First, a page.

A new exhibition currently up (through August 7) at the Andy Warhol Museum of Art in Pittsburgh raises questions about the true meaning of sports to males and about what sports reveal about maleness. Called “Mixed Signals: Artists Consider Masculinity in Sports,” the show features works by 17 artists—including Matthew Barney, Catherine Opie, Collier Schorr, and Sam Taylor-Wood—who look at how sports affects the social construction and coding of masculinity in our society. If these artists’ investigations are to be believed, sports may play a far less beneficial, much more complex role in the development of a boy’s character than common wisdom would have us believe.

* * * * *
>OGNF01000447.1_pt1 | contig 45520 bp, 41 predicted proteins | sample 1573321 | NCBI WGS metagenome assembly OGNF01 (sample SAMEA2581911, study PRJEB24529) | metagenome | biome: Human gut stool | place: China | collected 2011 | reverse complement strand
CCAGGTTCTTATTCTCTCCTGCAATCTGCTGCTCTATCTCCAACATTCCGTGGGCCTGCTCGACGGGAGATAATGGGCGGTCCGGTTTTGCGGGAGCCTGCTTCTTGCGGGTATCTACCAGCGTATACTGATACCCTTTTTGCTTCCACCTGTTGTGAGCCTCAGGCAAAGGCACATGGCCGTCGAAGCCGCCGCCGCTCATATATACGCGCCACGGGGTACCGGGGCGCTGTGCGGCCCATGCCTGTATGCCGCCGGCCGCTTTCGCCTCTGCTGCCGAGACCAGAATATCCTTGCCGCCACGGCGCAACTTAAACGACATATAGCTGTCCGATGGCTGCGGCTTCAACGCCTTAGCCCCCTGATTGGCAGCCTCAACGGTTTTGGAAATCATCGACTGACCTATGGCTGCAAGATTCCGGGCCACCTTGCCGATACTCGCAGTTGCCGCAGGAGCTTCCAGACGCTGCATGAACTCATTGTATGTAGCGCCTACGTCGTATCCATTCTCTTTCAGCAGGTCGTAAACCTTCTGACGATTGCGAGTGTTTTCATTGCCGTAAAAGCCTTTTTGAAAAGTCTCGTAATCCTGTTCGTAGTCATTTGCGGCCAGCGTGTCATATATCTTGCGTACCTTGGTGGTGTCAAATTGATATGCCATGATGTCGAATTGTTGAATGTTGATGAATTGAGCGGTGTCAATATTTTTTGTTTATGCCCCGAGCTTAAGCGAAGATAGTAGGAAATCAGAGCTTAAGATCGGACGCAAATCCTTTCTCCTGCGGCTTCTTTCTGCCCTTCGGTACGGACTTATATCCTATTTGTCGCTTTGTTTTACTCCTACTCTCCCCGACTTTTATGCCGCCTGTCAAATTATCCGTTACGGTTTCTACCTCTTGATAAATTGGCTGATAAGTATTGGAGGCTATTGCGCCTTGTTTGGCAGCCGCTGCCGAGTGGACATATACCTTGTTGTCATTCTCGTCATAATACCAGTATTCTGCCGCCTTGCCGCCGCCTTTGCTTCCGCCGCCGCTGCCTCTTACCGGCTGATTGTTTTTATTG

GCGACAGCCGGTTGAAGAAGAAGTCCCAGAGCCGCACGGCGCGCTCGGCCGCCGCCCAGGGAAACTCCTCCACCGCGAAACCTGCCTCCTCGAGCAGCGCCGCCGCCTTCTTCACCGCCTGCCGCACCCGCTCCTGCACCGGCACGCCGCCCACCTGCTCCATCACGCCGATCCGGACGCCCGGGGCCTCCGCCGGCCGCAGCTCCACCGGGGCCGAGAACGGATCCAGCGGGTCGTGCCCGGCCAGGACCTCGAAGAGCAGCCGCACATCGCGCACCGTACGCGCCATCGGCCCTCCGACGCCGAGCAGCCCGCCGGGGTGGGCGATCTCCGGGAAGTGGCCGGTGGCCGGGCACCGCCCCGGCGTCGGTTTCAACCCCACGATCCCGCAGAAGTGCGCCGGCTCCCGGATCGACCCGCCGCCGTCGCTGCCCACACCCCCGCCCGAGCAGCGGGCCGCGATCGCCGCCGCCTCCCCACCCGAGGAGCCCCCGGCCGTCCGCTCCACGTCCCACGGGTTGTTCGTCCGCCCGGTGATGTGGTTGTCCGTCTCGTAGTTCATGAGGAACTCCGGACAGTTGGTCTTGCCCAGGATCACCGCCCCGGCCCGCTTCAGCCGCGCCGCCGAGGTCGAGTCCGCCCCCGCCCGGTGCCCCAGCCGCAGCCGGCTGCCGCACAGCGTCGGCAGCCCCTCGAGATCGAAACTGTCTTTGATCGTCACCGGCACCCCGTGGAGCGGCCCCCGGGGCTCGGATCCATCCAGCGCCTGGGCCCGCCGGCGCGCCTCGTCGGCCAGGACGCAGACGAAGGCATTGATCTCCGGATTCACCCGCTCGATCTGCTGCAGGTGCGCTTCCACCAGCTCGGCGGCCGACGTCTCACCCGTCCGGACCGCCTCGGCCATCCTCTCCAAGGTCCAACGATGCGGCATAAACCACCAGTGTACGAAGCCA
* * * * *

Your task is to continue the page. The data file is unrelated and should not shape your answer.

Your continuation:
Consider first a main theme of the show: The cockiness (in all senses of the word) of the typical male athlete. The painting "Receiver" (2002) by Marcelino Gonçalves, for instance, depicts a mirthfully self-assured young football player kneeling on a sideline or during practice. Painted with exaggerated, cartoonish features, the figure looks like a howling wolf from a 1942 MGM cartoon—full of predatory bluster, manly unabashedness, and braggadocio enabled by his position on the football field. (The fact that the title of the work is a randydouble entendre doesn’t hinder this impression.) And while Gonçalves exaggerates this character to make a point, the sex-starved look is familiar. It has appeared in thousands of images of male athletes through the years. Hank Willis Thomas's wall piece "Something to Stand on: The Third Leg" (2007), meanwhile, is a visual one-liner that goes one step further in portraying this attitude toward sex. A version of the famous silhouette image of the “Jumpman”—a spread-legged Michael Jordan leaping for the basket used to promote Air Jordan products—it differs from the original in one particular: Thomas's image has a full third leg extending down from the figure's crotch. This is the leg that male athletes strive to plant on the ground, Thomas suggests, as soon as they reach stardom.